Drexel dragonThe Math ForumDonate to the Math Forum



Search All of the Math Forum:

Views expressed in these public forums are not endorsed by Drexel University or The Math Forum.


Math Forum » Discussions » Education » math-teach

Topic: MS-enrich vs. accelerate
Replies: 0  

Advanced Search

Back to Topic List Back to Topic List  
JoanI10084@aol.com

Posts: 7
Registered: 12/6/04
MS-enrich vs. accelerate
Posted: Dec 19, 1995 6:28 PM
  Click to see the message monospaced in plain text Plain Text   Click to reply to this topic Reply

I teach 8th grade math in a 6,7,8 middle school. For countless years, we
accelerate some students to take the 9th grade math course (formerly algebra,
now sequential course I). This allows them the option of taking AP calculus
as seniors.

However, this course, when given to 8th graders, is called "honors" (implying
beyond the scope and depth of typical) when in fact it is "accelerated"
(being the standard 9th grade math course given a year earlier).

I am interested in knowing how other middle schools and junior high schools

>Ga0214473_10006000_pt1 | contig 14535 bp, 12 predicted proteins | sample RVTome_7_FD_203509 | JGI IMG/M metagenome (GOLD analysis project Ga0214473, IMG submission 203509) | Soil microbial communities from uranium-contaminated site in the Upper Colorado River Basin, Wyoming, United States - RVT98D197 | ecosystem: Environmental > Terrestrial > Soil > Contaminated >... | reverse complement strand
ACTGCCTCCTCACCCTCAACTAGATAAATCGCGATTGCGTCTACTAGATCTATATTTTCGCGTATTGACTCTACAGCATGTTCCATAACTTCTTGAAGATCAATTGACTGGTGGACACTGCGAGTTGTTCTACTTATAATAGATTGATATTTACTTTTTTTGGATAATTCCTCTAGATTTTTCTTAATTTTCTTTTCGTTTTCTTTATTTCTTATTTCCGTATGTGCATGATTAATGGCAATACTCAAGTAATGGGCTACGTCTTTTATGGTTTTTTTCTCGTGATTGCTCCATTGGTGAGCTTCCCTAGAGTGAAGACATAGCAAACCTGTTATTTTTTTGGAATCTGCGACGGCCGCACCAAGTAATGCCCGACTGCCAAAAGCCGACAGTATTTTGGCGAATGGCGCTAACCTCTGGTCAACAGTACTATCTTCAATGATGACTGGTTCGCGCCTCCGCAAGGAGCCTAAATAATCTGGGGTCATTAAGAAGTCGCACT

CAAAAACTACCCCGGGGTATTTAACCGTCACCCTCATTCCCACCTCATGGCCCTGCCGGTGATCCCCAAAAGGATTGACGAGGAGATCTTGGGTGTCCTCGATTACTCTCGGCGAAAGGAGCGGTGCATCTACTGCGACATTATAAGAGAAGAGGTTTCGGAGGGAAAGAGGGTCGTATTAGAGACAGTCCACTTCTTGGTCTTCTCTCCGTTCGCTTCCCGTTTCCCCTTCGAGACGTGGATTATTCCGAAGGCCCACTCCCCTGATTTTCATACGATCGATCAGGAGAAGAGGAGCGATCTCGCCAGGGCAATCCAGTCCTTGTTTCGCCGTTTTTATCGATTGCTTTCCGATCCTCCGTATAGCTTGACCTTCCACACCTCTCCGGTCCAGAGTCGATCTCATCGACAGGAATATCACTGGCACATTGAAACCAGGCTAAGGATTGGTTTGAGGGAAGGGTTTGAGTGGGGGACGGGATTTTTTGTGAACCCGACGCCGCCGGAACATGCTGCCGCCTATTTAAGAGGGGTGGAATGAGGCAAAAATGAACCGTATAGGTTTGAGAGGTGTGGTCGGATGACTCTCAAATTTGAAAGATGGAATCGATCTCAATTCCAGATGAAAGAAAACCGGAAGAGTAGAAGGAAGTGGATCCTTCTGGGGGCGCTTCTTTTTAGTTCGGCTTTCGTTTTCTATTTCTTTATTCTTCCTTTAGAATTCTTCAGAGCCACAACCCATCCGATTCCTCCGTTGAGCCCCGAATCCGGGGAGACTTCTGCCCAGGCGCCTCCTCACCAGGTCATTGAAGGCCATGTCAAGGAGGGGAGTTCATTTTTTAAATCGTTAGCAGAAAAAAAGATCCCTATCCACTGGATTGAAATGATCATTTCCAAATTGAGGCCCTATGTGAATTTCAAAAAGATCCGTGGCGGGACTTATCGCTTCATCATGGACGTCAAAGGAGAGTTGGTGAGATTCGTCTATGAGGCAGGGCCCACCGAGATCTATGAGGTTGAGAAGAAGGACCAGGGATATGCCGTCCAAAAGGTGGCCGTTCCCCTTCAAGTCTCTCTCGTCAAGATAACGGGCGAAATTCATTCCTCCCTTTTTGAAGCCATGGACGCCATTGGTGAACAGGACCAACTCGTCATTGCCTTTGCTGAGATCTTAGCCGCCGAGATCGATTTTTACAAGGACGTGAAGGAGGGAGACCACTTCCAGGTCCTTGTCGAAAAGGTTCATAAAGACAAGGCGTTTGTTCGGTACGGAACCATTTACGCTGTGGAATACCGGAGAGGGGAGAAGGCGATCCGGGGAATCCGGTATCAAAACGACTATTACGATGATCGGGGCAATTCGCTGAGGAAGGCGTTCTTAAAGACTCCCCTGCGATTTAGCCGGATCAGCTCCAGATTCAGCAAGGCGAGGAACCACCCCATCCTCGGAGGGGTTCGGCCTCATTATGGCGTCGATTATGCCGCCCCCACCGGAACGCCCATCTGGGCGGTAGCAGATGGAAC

provide for their most capable math students.

Specifically, do you accelerate or enrich? Is this considered an honors
class? How are the students chosen for this class? Is there a differentiation
between students who are capable of merely passing the class (getting by)
versus students who are truly mathematically gifted/talented? What are some
of the pressures on the students in these courses? How does the high school
provide for these students? Is there further differentiation of ability
grouping in high school? Do these students indeed go on to take AP calculus
(or 4 years of math in high school)?

Thanks for your input. Feel free to reply to the list or to me personally.

Joan Indusi
AMD Middle School
Ossining, NY
Joani10084@aol.com





Point your RSS reader here for a feed of the latest messages in this topic.

[Privacy Policy] [Terms of Use]

© Drexel University 1994-2014. All Rights Reserved.
The Math Forum is a research and educational enterprise of the Drexel University School of Education.